Wednesday, January 16, 2013

City of Arlington v. FCC: Federalism

    Federalism has been the root of nearly every major political battle in United States history spanning from the Civil War to Obama Care.  The issue of federalism is entrenched in our society and has caused much wailing and gnashing of teeth.  The Supreme Court heard arguments today in City of Arlington v. FCC.  This case stems from an issue regarding wireless phone companies and their ability to set up towers to provide service, again pitting the Federal Government against local government.  The City of Arlington is upset because an agent of the Federal Government is telling them how to rule on zoning restrictions and permits when constructing wireless service towers.
     Congress had amended the 1934 Communications Act to help expedite the process of these wireless phone services to assemble these towers.  Before the amendment, these wireless service companies needed to get zoning approvals from the state and local governments to build these structures.  The state and local governments were taking far too long to respond even after the amendment to the Communications Act, so the wireless companies petitioned the FCC to set a "reasonable" limit on the amount of time these zoning approvals would be issued.
     The FCC decided that state and local governments had 90 days to respond to reparations to existing towers and 180 days for the construction of new towers.  This upset local governments because the FCC is basically giving themselves their own jurisdiction under said Communications Act.
     This is one of the main functions of these federal agencies: to regulate.  The main issue the Supreme Court is reviewing in this case is if the "Chevron Doctrine" applies.  The "Chevron Doctrine" is a longstanding precedent from the landmark case of Chevron U.S.A., Inc. v. Natural Resources Defense Council Inc. in which the courts defer to agencies in situations like City of Arlington v. FCC.  It is one of the more famous precedents in modern Administrative and Constitutional law because the court has always deferred to the agencies.  Since the federal agencies are "experts" on what they are regulating, the Supreme Court feels it is not its place to make a ruling.       With City of Arlington v. FCC, it will be interesting to see if the court, again, defers to the agency (in this case the Federal Communications Commission) and upholds the Chevron Doctrine.  The other issue is whether or not an agency can interpret or allocate power to itself under a congressional act.  In other words, does an agency have jurisdiction to interpret and regulate on its own rule?  When congress writes the enabling acts creating these federal agencies, they outline what the agency can and cannot do.  They also have power over the agencies by amending or even writing new acts such as the Communications Act.  The court is sometimes faced with the daunting task of determining what the intention of congress was when they drafted the bill.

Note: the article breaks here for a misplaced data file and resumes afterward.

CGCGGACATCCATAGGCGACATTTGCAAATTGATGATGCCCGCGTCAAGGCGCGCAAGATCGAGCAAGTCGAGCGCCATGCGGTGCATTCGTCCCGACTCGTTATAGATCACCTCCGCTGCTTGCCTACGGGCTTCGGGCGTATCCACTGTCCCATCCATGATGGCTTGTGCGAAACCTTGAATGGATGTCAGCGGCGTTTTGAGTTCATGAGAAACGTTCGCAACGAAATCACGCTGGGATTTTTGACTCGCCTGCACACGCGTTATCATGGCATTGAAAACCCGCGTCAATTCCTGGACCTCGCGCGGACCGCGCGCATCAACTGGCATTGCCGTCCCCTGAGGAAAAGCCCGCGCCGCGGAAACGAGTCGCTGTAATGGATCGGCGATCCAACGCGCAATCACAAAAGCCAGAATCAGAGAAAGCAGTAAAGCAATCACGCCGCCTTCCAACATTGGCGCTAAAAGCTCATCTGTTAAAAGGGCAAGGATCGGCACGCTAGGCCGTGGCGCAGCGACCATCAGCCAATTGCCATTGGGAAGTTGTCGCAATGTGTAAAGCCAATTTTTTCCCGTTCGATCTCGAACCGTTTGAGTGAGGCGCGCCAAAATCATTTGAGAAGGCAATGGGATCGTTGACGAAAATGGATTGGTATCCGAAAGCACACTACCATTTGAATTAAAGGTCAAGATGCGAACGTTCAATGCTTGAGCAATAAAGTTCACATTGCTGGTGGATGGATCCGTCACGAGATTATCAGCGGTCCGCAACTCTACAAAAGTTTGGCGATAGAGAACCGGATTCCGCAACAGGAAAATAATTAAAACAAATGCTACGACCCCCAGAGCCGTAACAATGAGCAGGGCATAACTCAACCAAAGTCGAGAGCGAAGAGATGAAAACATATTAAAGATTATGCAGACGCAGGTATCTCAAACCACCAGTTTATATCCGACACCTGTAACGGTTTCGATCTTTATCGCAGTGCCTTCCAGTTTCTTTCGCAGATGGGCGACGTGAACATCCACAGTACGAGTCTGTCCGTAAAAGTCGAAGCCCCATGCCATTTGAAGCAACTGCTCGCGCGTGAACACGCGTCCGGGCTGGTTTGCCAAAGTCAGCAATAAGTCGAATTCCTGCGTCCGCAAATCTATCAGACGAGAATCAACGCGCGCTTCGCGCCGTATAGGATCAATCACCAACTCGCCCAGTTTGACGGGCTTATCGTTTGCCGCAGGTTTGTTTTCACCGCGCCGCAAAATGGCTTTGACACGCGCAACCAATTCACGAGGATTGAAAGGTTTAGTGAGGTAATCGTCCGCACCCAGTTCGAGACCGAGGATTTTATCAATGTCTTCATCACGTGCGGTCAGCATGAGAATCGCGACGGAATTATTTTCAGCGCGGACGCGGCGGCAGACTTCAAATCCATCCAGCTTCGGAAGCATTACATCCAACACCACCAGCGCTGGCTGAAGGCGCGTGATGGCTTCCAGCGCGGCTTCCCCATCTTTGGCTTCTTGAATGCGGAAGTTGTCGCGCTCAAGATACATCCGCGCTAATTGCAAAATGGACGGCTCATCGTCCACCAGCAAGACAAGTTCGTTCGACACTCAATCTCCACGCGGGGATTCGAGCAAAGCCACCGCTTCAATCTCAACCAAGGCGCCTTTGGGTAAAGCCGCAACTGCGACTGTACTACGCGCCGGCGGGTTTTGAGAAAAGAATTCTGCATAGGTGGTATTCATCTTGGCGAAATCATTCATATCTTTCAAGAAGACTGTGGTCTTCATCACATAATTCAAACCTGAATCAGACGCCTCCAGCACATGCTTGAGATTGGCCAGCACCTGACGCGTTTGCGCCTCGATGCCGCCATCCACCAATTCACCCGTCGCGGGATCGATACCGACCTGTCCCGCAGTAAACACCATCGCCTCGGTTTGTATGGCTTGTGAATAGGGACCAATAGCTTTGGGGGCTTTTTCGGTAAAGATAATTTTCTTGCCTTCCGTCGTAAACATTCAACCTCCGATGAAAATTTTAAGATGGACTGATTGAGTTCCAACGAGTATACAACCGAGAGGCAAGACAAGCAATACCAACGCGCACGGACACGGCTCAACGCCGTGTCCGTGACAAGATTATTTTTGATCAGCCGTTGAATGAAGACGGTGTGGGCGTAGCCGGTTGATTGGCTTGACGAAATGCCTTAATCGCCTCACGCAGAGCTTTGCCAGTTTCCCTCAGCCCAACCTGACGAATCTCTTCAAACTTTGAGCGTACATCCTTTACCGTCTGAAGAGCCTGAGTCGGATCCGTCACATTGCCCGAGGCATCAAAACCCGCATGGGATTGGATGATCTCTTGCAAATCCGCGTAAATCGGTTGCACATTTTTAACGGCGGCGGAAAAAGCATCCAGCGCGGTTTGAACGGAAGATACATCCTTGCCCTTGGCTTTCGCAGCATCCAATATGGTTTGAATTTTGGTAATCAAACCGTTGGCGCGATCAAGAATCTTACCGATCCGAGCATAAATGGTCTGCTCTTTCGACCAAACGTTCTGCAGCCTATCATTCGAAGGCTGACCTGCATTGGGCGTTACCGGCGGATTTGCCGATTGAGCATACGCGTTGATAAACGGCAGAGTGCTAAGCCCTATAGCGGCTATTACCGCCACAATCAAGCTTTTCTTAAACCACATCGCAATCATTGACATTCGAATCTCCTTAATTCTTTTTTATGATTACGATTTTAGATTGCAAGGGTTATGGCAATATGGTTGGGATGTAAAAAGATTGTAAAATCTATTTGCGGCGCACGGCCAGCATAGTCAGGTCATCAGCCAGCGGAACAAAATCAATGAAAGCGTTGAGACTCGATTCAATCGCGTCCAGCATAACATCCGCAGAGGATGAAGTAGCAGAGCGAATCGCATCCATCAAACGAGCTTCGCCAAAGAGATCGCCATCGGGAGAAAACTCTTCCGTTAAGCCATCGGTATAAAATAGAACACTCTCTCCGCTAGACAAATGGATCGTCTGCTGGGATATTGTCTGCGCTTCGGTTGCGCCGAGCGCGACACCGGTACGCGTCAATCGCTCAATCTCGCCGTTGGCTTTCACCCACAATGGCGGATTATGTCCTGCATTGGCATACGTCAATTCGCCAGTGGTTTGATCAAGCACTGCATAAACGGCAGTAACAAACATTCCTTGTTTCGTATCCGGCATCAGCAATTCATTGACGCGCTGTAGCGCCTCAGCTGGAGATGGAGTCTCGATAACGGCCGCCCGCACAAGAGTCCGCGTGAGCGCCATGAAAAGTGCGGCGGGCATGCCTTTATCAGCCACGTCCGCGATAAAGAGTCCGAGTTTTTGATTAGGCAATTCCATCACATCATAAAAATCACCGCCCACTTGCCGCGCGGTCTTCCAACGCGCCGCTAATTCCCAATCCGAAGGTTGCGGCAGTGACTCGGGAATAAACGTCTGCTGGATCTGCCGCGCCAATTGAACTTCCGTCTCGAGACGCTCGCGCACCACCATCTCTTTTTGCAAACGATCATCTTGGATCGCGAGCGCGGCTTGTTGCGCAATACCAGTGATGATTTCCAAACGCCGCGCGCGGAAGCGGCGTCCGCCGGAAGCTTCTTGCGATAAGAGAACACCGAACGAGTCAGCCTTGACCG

Again, the recurring issue of federalism is brought into the picture because the City of Arlington is upset that the FCC can issue this ruling telling them how to govern and establishing time limits.  For some time now, republicans have been up in arms about the "over-regulation" in our government.  They have wanted to deregulate and cut down on the power and jurisdiction of federal agencies.  Republicans would love to see the Chevron Doctrine struck down because, for them, it would be a step in the right direction.  Federal agencies regulate every aspect of our lives which includes big business, wall street, and everything in between.  The EPA has set forth strict regulations regarding air pollution from factories which has the business community seeing red.  I believe if the court were to rule against the Chevron Doctrine, it could establish a slippery slope toward deregulation and a plethora of new suits against administrative agencies.
     Federalism has been a thorn in the side of American politics.  According to the Constitution,  "... the Laws of the United States which shall be made in Pursuance thereof; and all Treaties made, or which shall be made, under the Authority of the United States, shall be the supreme Law of the Land."  Historically, Republicans do not take kindly to the federal government stepping foot inside the realm of the states.  Some issues such as education should be left up to the states while it is important to have regulatory bodies which control our policies and functions.  Regulation is good in most instances and keeps everything on an even keel.           

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